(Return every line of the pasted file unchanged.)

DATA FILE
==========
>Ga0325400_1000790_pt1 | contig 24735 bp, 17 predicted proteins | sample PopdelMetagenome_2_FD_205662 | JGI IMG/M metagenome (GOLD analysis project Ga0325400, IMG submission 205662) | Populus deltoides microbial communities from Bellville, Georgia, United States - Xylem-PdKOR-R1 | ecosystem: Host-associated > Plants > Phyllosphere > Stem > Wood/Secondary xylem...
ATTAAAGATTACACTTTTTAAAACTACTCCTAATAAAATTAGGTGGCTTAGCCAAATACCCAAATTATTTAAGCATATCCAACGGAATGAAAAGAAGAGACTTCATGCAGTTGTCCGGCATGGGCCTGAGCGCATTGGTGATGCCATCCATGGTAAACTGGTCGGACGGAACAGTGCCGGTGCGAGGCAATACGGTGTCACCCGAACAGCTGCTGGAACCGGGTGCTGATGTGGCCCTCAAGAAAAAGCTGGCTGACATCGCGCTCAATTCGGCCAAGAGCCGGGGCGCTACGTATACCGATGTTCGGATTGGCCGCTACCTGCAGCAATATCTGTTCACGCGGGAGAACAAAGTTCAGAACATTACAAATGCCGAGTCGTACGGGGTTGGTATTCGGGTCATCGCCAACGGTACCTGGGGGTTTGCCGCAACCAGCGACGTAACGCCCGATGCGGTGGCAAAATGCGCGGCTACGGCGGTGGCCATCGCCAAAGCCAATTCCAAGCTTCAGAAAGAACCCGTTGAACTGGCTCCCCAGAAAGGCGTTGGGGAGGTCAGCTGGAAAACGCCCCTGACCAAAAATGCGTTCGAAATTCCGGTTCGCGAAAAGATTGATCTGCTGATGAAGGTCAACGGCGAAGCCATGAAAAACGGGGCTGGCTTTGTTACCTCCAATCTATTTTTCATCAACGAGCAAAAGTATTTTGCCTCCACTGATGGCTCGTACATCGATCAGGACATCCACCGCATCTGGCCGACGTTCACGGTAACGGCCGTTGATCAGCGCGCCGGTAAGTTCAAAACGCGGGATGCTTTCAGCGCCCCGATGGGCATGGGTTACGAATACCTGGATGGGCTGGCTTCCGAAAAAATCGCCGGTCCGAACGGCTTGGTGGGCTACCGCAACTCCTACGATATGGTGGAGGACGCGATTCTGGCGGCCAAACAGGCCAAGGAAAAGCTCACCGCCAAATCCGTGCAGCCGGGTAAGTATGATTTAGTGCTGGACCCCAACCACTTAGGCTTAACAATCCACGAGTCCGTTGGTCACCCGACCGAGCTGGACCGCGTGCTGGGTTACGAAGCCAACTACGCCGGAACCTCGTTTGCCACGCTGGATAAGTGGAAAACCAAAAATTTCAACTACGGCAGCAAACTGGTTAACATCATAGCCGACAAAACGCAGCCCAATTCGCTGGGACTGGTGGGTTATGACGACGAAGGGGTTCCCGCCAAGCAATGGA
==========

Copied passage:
>Ga0325400_1000790_pt1 | contig 24735 bp, 17 predicted proteins | sample PopdelMetagenome_2_FD_205662 | JGI IMG/M metagenome (GOLD analysis project Ga0325400, IMG submission 205662) | Populus deltoides microbial communities from Bellville, Georgia, United States - Xylem-PdKOR-R1 | ecosystem: Host-associated > Plants > Phyllosphere > Stem > Wood/Secondary xylem...
ATTAAAGATTACACTTTTTAAAACTACTCCTAATAAAATTAGGTGGCTTAGCCAAATACCCAAATTATTTAAGCATATCCAACGGAATGAAAAGAAGAGACTTCATGCAGTTGTCCGGCATGGGCCTGAGCGCATTGGTGATGCCATCCATGGTAAACTGGTCGGACGGAACAGTGCCGGTGCGAGGCAATACGGTGTCACCCGAACAGCTGCTGGAACCGGGTGCTGATGTGGCCCTCAAGAAAAAGCTGGCTGACATCGCGCTCAATTCGGCCAAGAGCCGGGGCGCTACGTATACCGATGTTCGGATTGGCCGCTACCTGCAGCAATATCTGTTCACGCGGGAGAACAAAGTTCAGAACATTACAAATGCCGAGTCGTACGGGGTTGGTATTCGGGTCATCGCCAACGGTACCTGGGGGTTTGCCGCAACCAGCGACGTAACGCCCGATGCGGTGGCAAAATGCGCGGCTACGGCGGTGGCCATCGCCAAAGCCAATTCCAAGCTTCAGAAAGAACCCGTTGAACTGGCTCCCCAGAAAGGCGTTGGGGAGGTCAGCTGGAAAACGCCCCTGACCAAAAATGCGTTCGAAATTCCGGTTCGCGAAAAGATTGATCTGCTGATGAAGGTCAACGGCGAAGCCATGAAAAACGGGGCTGGCTTTGTTACCTCCAATCTATTTTTCATCAACGAGCAAAAGTATTTTGCCTCCACTGATGGCTCGTACATCGATCAGGACATCCACCGCATCTGGCCGACGTTCACGGTAACGGCCGTTGATCAGCGCGCCGGTAAGTTCAAAACGCGGGATGCTTTCAGCGCCCCGATGGGCATGGGTTACGAATACCTGGATGGGCTGGCTTCCGAAAAAATCGCCGGTCCGAACGGCTTGGTGGGCTACCGCAACTCCTACGATATGGTGGAGGACGCGATTCTGGCGGCCAAACAGGCCAAGGAAAAGCTCACCGCCAAATCCGTGCAGCCGGGTAAGTATGATTTAGTGCTGGACCCCAACCACTTAGGCTTAACAATCCACGAGTCCGTTGGTCACCCGACCGAGCTGGACCGCGTGCTGGGTTACGAAGCCAACTACGCCGGAACCTCGTTTGCCACGCTGGATAAGTGGAAAACCAAAAATTTCAACTACGGCAGCAAACTGGTTAACATCATAGCCGACAAAACGCAGCCCAATTCGCTGGGACTGGTGGGTTATGACGACGAAGGGGTTCCCGCCAAGCAATGGA